United States v. Lopez-Monzon, No. 15-41547 (5th Cir. 2017)

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Justia Opinion Summary

Defendant was convicted of possession with intent to distribute 500 grams or more of methamphetamine and importing 500 grams or more of methamphetamine. The court held that the evidence was sufficient to support defendant's convictions where the jury determined beyond a reasonable doubt that defendant had the requisite knowledge to support his convictions for possessing methamphetamine with the intent to distribute and importing methamphetamine. In this case, the jury's verdict was supported by evidence that defendant controlled the tractor-trailer in which the methamphetamine was found; gave statements to Agent Santiago inconsistent with the evidence; gave implausible explanations regarding the fuel tank and the source of the methamphetamine; and was nervous during his interview. A rational jury could find this evidence, as well as the high amount and value of the methamphetamine hidden in defendant's tractor-trailer, demonstrated that defendant knew about the methamphetamine. Accordingly, the court affirmed the judgment.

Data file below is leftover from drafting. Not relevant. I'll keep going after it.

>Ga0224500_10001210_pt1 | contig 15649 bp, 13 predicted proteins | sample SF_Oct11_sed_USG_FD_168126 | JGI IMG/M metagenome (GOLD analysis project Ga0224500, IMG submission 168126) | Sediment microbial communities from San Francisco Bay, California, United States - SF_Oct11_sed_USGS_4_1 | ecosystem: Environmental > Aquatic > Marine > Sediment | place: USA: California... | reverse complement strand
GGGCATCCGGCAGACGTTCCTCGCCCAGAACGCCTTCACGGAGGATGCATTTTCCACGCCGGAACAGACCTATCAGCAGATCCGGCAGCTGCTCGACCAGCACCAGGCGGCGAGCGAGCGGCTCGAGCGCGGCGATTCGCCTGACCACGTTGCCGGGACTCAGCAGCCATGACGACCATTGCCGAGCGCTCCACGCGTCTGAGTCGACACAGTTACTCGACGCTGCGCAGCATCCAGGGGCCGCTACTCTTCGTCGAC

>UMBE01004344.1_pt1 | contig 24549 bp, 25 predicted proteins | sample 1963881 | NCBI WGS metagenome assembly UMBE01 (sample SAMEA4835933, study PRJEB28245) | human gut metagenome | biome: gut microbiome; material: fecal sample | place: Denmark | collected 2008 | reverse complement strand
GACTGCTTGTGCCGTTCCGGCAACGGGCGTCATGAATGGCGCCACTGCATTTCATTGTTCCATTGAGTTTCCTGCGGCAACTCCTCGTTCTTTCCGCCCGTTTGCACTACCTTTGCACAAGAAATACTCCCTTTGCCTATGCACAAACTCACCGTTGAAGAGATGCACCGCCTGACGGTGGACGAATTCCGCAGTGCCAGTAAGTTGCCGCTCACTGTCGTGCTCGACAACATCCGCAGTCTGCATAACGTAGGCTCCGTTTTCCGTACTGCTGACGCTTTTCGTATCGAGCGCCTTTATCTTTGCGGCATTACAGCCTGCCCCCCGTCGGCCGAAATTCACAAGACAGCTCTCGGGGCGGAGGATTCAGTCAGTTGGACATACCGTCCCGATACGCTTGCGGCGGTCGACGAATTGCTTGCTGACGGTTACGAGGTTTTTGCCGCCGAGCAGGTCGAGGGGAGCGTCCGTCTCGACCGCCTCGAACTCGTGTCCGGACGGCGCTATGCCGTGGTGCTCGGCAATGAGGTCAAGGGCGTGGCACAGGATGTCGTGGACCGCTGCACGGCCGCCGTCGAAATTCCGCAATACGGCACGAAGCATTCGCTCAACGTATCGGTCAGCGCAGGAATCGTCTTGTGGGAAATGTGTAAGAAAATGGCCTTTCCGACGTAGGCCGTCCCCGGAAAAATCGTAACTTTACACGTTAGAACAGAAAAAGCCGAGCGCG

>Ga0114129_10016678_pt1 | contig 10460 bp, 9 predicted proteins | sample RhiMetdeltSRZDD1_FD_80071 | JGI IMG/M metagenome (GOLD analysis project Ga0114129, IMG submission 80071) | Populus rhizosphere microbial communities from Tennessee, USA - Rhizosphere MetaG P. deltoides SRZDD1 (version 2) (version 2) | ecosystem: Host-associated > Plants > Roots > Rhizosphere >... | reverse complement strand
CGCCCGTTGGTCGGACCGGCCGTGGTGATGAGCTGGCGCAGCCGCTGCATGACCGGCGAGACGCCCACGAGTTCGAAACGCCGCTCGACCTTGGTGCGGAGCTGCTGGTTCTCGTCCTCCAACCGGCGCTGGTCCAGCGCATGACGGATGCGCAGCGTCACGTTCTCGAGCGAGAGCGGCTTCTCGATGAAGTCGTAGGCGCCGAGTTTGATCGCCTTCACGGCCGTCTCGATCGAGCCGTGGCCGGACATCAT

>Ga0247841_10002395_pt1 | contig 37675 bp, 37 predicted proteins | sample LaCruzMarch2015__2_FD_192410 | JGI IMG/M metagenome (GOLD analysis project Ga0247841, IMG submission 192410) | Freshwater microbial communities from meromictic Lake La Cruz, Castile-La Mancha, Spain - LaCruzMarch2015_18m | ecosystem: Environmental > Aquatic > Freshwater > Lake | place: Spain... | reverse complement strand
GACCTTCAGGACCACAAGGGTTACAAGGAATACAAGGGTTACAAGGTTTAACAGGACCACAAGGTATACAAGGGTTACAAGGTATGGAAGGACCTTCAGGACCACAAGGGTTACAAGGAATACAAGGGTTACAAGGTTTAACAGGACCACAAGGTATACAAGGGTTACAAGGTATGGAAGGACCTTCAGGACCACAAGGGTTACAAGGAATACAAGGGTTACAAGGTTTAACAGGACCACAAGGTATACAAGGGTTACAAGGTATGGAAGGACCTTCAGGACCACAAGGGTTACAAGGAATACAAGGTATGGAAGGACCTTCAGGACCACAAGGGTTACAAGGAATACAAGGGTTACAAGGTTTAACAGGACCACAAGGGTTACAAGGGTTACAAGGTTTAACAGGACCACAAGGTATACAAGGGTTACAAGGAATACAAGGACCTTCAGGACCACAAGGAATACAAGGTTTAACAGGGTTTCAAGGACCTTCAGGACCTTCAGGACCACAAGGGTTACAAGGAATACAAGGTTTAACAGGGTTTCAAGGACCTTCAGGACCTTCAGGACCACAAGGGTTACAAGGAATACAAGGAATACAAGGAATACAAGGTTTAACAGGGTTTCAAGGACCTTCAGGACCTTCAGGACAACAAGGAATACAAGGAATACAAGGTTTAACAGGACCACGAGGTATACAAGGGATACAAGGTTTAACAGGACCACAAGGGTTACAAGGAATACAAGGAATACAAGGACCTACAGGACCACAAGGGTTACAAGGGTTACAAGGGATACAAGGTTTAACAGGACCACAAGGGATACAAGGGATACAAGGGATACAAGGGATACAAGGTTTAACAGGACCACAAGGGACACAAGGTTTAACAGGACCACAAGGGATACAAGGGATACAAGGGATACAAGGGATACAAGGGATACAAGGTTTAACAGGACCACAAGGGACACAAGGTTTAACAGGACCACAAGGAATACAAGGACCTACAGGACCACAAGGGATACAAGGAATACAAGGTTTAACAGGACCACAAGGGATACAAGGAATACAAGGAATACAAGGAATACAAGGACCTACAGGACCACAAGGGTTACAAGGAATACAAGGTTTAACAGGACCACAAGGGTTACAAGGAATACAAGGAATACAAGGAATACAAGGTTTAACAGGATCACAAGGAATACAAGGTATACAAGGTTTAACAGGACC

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Case: 15-41547 Document: 00513892477 Page: 1 Date Filed: 03/01/2017 IN THE UNITED STATES COURT OF APPEALS FOR THE FIFTH CIRCUIT United States Court of Appeals Fifth Circuit No. 15-41547 FILED March 1, 2017 Lyle W. Cayce Clerk UNITED STATES OF AMERICA, Plaintiff - Appellee v. HECTOR FELICIANO LOPEZ-MONZON, Defendant - Appellant Appeals from the United States District Court for the Southern District of Texas Before SMITH, CLEMENT, and SOUTHWICK, Circuit Judges. EDITH BROWN CLEMENT, Circuit Judge: Hector Feliciano Lopez-Monzon appeals from his convictions for possessing with intent to distribute 500 grams or more of methamphetamine and importing 500 grams or more of methamphetamine. He challenges the sufficiency of the evidence only as to the knowledge element of his convictions. For the reasons set forth below, we AFFIRM the judgment of the district court. I Lopez-Monzon, accompanied by Luis Fernando Rivera-De Leon, brought two tractor-trailers to Hotel Pena in Mexico, located near the United States border. Lopez-Monzon hired Juan Buentello-Garcia and Santiago Guadiana, freelance truck drivers, to drive the tractor-trailers into the United States. On December 26, 2014, Buentello-Garcia drove the first tractor-trailer—a white Case: 15-41547 Document: 00513892477 Page: 2 Date Filed: 03/01/2017 No. 15-41547 Freightliner with a car hauler (“Freightliner”)—with instructions to leave it at Transmigrante Mireya, a business located just inside the United States border. Guadiana did not drive the second tractor-trailer into the United States because it had a mechanical problem. Buentello-Garcia entered the United States at the Los Indios, Texas port of entry. During an inspection by U.S. Customs and Border Patrol (“CBP”), liquid methamphetamine was discovered in the Freightliner’s passenger-side fuel tank. Buentello-Garcia was arrested, and in his interview he asserted that he was unaware that the fuel tank contained methamphetamine. A specialist later calculated that a total of 200.3 kilograms of methamphetamine hydrochloride had been dissolved in the 100-gallon fuel tank, resulting in 411.4 kilograms of a substance containing methamphetamine. That amount of methamphetamine was worth up to $3 million in Houston, Texas. When Guadiana learned of Buentello-Garcia’s arrest, he refused to drive the second tractor-trailer into the United States. The next day, Lopez-Monzon and De Leon entered Texas on foot at the Los Indios Bridge port of entry. Later that day, at a gas station near the port of entry, Lopez-Monzon approached CBP Agent Jaime Vidal about the Freightliner. Lopez-Monzon identified himself as the owner of the Freightliner. Agent Vidal called for backup and escorted Lopez-Monzon and De Leon to the customs area. Homeland Security Investigations Agent Angelico Santiago interviewed Lopez-Monzon and De Leon. Lopez-Monzon was nervous and anxious during the interview. Lopez-Monzon told Agent Santiago that he owned the Freightliner, and that he had bought the Freightliner with a man named Ruben “four to five months” earlier. He asserted that he did not know about the methamphetamine in the fuel tank, and that “if someone had put something in the gas tank, it would have been Ruben.” 2 Case: 15-41547 Document: 00513892477 Page: 3 Date Filed: 03/01/2017 No. 15-41547 Lopez-Monzon also told Agent Santiago that he and De Leon traveled together from Guatemala. He said that De Leon drove the Freightliner, and that Lopez-Monzon “follow[ed]” in a Ford F-150 pickup truck. Lopez-Monzon admitted that “he noticed that one of the tanks was not functioning properly” but told Agent Santiago that the defective fuel tank “did not bother him.” Lopez-Monzon explained that “he thought that the tank was full and the fuel inside was left there by . . . the previous owner.” Lopez-Monzon and Buentello-Garcia were charged with four counts: (1) conspiring to possess with intent to distribute 500 grams or more of methamphetamine, in violation of 21 U.S.C. §§ 846, 841(a)(1) and (b)(1)(A) (“Count One”); (2) possessing with intent to distribute 500 grams or more of methamphetamine, in violation of 21 U.S.C. § 841(a)(1) and (b)(1)(A), and 18 U.S.C. § 2 (“Count Two”); (3) conspiring to import 500 grams or more of methamphetamine, in violation of 21 U.S.C. §§ 963, 952(a) and 960(b)(1) (“Count Three”); and (4) importing 500 grams or more of methamphetamine, in violation of 21 U.S.C. §§ 952(a), and 960(b)(1), and 18 U.S.C. § 2 (“Count Four”). The government dropped the charges against Buentello-Garcia after further investigation, and he was instead considered a material witness. Lopez-Monzon pleaded not guilty to all counts. The government presented numerous exhibits and extensive testimony during a three-day jury trial. Lopez-Monzon moved for a judgment of acquittal at the end of the government’s case in chief, and again at the close of all evidence. See Fed. R. Crim. P. 29(a). The district court denied those motions. The jury found Lopez-Monzon guilty of Counts Two and Four and not guilty of Counts One and Three. Lopez-Monzon again moved for a judgment of acquittal. See Fed. R. Crim. P. 29(c). The district court again denied his motion. The district court sentenced Lopez-Monzon to 292 months in prison and five years of supervised release. Lopez-Monzon timely appealed. He challenges 3 Case: 15-41547 Document: 00513892477 Page: 4 Date Filed: 03/01/2017 No. 15-41547 the sufficiency of the evidence only as to the knowledge element of his convictions. II This court reviews de novo a district court’s denial of a post-trial motion for a judgment of acquittal. United States v. Rojas Alvarez, 451 F.3d 320, 326 (5th Cir. 2006). III “A motion for judgment of acquittal challenges the sufficiency of the evidence to convict.” United States v. Lucio, 428 F.3d 519, 522 (5th Cir. 2005) (quoting United States v. Medina, 161 F.3d 867, 872 (5th Cir. 1998)). This court “owe[s] great deference” to the jury’s verdict. United States v. Gray, 96 F.3d 769, 772 (5th Cir. 1996). In deciding the sufficiency of the evidence, the relevant question is whether “any rational trier of fact could have found the essential elements of the crime beyond reasonable doubt.” Jackson v. Virginia, 443 U.S. 307, 319 (1979). This court must assume that the evidence offered by the prosecution is true, Rojas Alvarez, 451 F.3d at 326, and weigh the evidence “in a light most deferential to the verdict rendered by the jury.” Lucio, 428 F.3d at 522. To uphold the conviction, “the evidence need not exclude every hypothesis of innocence.” United States v. Diaz-Carreon, 915 F.2d 951, 953–54 (5th Cir. 1990). “[I]f the fact finder was presented with sufficient evidence to support the verdict reached, that verdict must be upheld.” Lucio, 428 F.3d at 522. “A jury is free to choose among reasonable constructions of the evidence.” DiazCarreon, 915 F.2d at 954 (quoting United States v. Bell, 678 F.2d 547, 549 (5th Cir. 1982) (en banc)). This court does not determine “whether the jury correctly determined guilt or innocence” but only “whether the jury made a rational decision.” Rojas Alvarez, 451 F.3d at 326 (quoting United States v. LopezUrbina, 434 F.3d 750, 757 (5th Cir. 2005)). 4 Case: 15-41547 Document: 00513892477 Page: 5 Date Filed: 03/01/2017 No. 15-41547 To sustain a conviction for the crime of possession of a controlled substance with intent to distribute, the government must prove: “(1) knowledge, (2) possession, and (3) intent to distribute the controlled substance.” United States v. Patino-Prado, 533 F.3d 304, 309 (5th Cir. 2008). To sustain a conviction for the crime of importation of a controlled substance, the government must prove: “(1) the defendant played a role in bringing a quantity of a controlled substance into the United States from outside of the country; (2) the defendant knew the substance was controlled; and (3) the defendant knew the substance would enter the United States.” United States v. Moreno, 185 F.3d 465, 471 (5th Cir. 1999). Lopez-Monzon challenges only the knowledge element of his convictions, arguing that the government failed to prove that he knew methamphetamine was concealed in the fuel tank. “The necessary knowledge and intent can be proved by circumstantial evidence.” United States v. Rodriguez, 993 F.2d 1170, 1175 (5th Cir. 1993). “[K]nowledge of the presence of a controlled substance may be inferred from the exercise of control over a vehicle in which the illegal substance is concealed.” Id. But where drugs are concealed in a hidden compartment, this court “also require[s] circumstantial evidence that is suspicious in nature or demonstrates guilty knowledge.” United States v. Shabazz, 993 F.2d 431, 441 (5th Cir. 1993). Such circumstantial evidence may include evidence of “consciousness of guilt, conflicting statements, or an implausible account of events.” Rojas Alvarez, 451 F.3d at 334 (citing Rodriguez, 993 F.2d at 1175). But this court has explicitly declined to limit the relevant circumstantial evidence to “a defendant’s nervousness, implausible explanations, and inconsistent statements, or matters similar or analogous thereto.” United States v. Resio-Trejo, 45 F.3d 907, 912 (5th Cir. 1995). Viewing the evidence as a whole, this court holds that the evidence is sufficient to support LopezMonzon’s convictions. 5 Case: 15-41547 Document: 00513892477 Page: 6 Date Filed: 03/01/2017 No. 15-41547 A “Inconsistent statements are inherently suspicious.” Diaz-Carreon, 915 F.2d at 955. Such statements, whether inconsistent with previous statements or with other evidence, are circumstantial evidence of knowledge. See Rodriguez, 993 F.2d at 1176 (inconsistent statement where defendant denied knowledge of a vehicle owned by his sister when defendant “was observed unlocking and entering” that vehicle). A rational jury could credit the government’s presentation of documentary and other testimonial evidence as true, and infer that Lopez-Monzon’s statements to Agent Santiago were inconsistent with Lopez-Monzon’s understanding of what actually happened. In other words, a rational jury could infer that Lopez-Monzon attempted to mislead Agent Santiago—and such attempts to mislead certainly present circumstantial evidence of “consciousness of guilt.” Rojas Alvarez, 451 F.3d at 334. The government presented evidence from which a rational jury could conclude that Lopez-Monzon omitted or changed details regarding his purchase of the Freightliner in his interview with Agent Santiago. LopezMonzon told Agent Santiago that he was the owner of the Freightliner, and that he had bought the Freightliner with a man named Ruben “four to five months” earlier. But Lopez-Monzon’s statements about his purchase and possession of the Freightliner were inconsistent with invoices and money orders found in his luggage—and the government presented evidence that those documents were themselves falsified. Lopez-Monzon contends that “the individual who sold the vehicle to Lopez-Monzon furnished him with a deceptive sales receipt.” Although Lopez-Monzon is correct that the government presented no direct evidence that Lopez-Monzon knew that the invoices were falsified, that is not the relevant inquiry. Even if the jury found that Lopez-Monzon thought the invoices were entirely accurate, his statements 6 Case: 15-41547 Document: 00513892477 Page: 7 Date Filed: 03/01/2017 No. 15-41547 to Agent Santiago regarding the timing, price, purchaser, and location of the sale were inconsistent with the invoices he possessed and allegedly thought to be accurate. The government also presented evidence that Lopez-Monzon’s statements to Agent Santiago about his travel to Guatemala were inconsistent with what actually happened. Lopez-Monzon told Agent Santiago that he and De Leon traveled together, and that De Leon drove the Freightliner and LopezMonzon “follow[ed]” in a Ford F-150 pickup truck. But according to the exit stamps in Lopez-Monzon’s and De Leon’s passports, Lopez-Monzon actually departed Guatemala a day earlier than De Leon. Lopez-Monzon failed to provide an explanation to Agent Santiago when asked about the discrepancy. He now contends that “the only logical inference . . . is that Lopez-Monzon entered Mexico first, waited for his traveling companion to cross the border the next day, and then the two men continued the rest of their travels across Mexico together.” Even accepting Lopez-Monzon’s explanation on appeal, that “logical inference” is still inconsistent with Lopez-Monzon’s statement to Agent Santiago that he “follow[ed]” De Leon from Guatemala and through the first part of their trip through Mexico. A rational jury could infer that LopezMonzon attempted to mislead Agent Santiago regarding his travel from Guatemala. The government also presented evidence that Lopez-Monzon omitted mention of a second tractor-trailer in his interview with Agent Santiago. Guadiana and Buentello-Garcia testified that Lopez-Monzon brought two tractor-trailers to Hotel Pena, and that he hired them to drive both tractortrailers into the United States. Guadiana testified that people he believed to be members of the Mexican Mafia retrieved the second tractor-trailer from the parking lot of Hotel Pena after Lopez-Monzon’s arrest. In addition to the testimony of Guadiana and Buentello-Garcia, the government introduced 7 Case: 15-41547 Document: 00513892477 Page: 8 Date Filed: 03/01/2017 No. 15-41547 evidence that Lopez-Monzon’s company had two insurance policies. De Leon was insured to drive the seized Freightliner, and Lopez-Monzon was insured to drive a second tractor-trailer. The insurance policies began and ended on the same date. A rational jury could infer from this evidence that Lopez-Monzon told Agent Santiago that he followed De Leon in a pickup truck because he did not want to admit the existence of the second tractor-trailer. B An “implausible account provides persuasive circumstantial evidence of the defendant’s consciousness of guilt.” Diaz-Carreon, 915 F.2d at 955. A rational jury may infer from “[a]n implausible account of exculpatory events . . . that the defendant desires to obscure his criminal responsibility.” Id. The government presented evidence from which a rational jury could infer that Lopez-Monzon attempted to hide his knowledge of the methamphetamine from Agent Santiago by giving an implausible account of the defective fuel tank and attempting to blame Ruben for the presence of the methamphetamine. Agent Santiago testified that Lopez-Monzon told him that “he noticed that one of the tanks was not functioning properly” but that it “did not bother him.” According to Agent Santiago, Lopez-Monzon stated that “he thought that the tank was full and the fuel inside was left there by . . . the previous owner.” Lopez-Monzon also told Agent Santiago that he purchased the tractor-trailer “four to five months” earlier. A rational jury could have concluded that LopezMonzon’s statement—that it “did not bother him” that a fuel tank containing 100 gallons of valuable fuel was defective on a trip from Guatemala to the United States border—was implausible. Again, Lopez-Monzon admitted that he knew that the fuel tank was not “functioning properly.” A rational jury could infer, given the totality of the circumstances, that Lopez-Monzon took advantage of the defect to conceal the methamphetamine and import it into the United States. 8 Case: 15-41547 Document: 00513892477 Page: 9 Date Filed: 03/01/2017 No. 15-41547 Lopez-Monzon also told Agent Santiago that “if someone had put something inside the gas tank, it would have been Ruben.” Lopez-Monzon stated that Ruben owned a dealership in Guatemala and that they purchased the tractor-trailer together. But Lopez-Monzon failed to relate any other information about Ruben. Agent Santiago asked for additional information, but Lopez-Monzon did not provide even a surname. A rational jury could infer that Lopez-Monzon’s implausible statements regarding Ruben were an attempt to deflect blame from himself. C “[T]he value of the drug being transported” is “[o]ne example of circumstantial evidence which may be probative of knowledge.” United States v. Villarreal, 324 F.3d 319, 324 (5th Cir. 2003). A particularly high value of drugs provides circumstantial evidence of knowledge. See Rodriguez, 993 F.2d at 1176; see also United States v. Garcia-Flores, 246 F.3d 451, 455 (5th Cir. 2001) (holding that “quantity of drugs” is one factor to consider in determining sufficiency of evidence for requisite knowledge element). The government presented evidence that the fuel tank of the Freightliner contained approximately 100 gallons of liquid methamphetamine, that the liquid contained 200.3 kilograms of actual methamphetamine, and that this amount of methamphetamine would be worth up to $3 million in the United States. The high volume and value of the drugs are not dispositive, but it does present circumstantial evidence that Lopez-Monzon knew about the methamphetamine. A rational jury could infer that whoever put the drug in the fuel tank would not have done so without Lopez-Monzon’s knowledge, given his ownership and control of the Freightliner throughout the trip. D Agent Santiago testified at trial that Lopez-Monzon was “[v]ery nervous [and] anxious” during the interview. “Nervous behavior . . . frequently 9 Case: 15-41547 Document: 00513892477 Page: 10 Date Filed: 03/01/2017 No. 15-41547 constitutes persuasive evidence of guilty knowledge.” Diaz-Carreon, 915 F.2d at 954. Lopez-Monzon argues, and the government concedes, that nervousness alone is insufficient to support a finding of the requisite knowledge. See DiazCarreon, 915 F.2d at 954 (“In the absence of facts which suggest that the defendant’s nervousness or anxiety derives from an underlying consciousness of criminal behavior, evidence of nervousness is insufficient to support a finding of guilty knowledge”). But given the totality of the circumstances, a rational jury could infer that Lopez-Monzon’s nervousness was additional circumstantial evidence of his consciousness of guilt. IV When the jury rendered its verdict of guilty, it determined beyond reasonable doubt that Lopez-Monzon had the requisite knowledge to support his convictions for possessing methamphetamine with the intent to distribute and importing methamphetamine. The jury’s verdict is supported by evidence that Lopez-Monzon: owned and controlled the tractor-trailer in which the methamphetamine was found; gave statements to Agent Santiago inconsistent with the evidence; gave implausible explanations regarding the fuel tank and the source of the methamphetamine; and was nervous during his interview. Given this evidence, as well as the high amount and value of the methamphetamine hidden in Lopez-Monzon’s tractor-trailer, a rational jury could find beyond reasonable doubt that Lopez-Monzon knew about the methamphetamine. Considering the totality of the circumstances, we AFFIRM the judgment of the district court. 10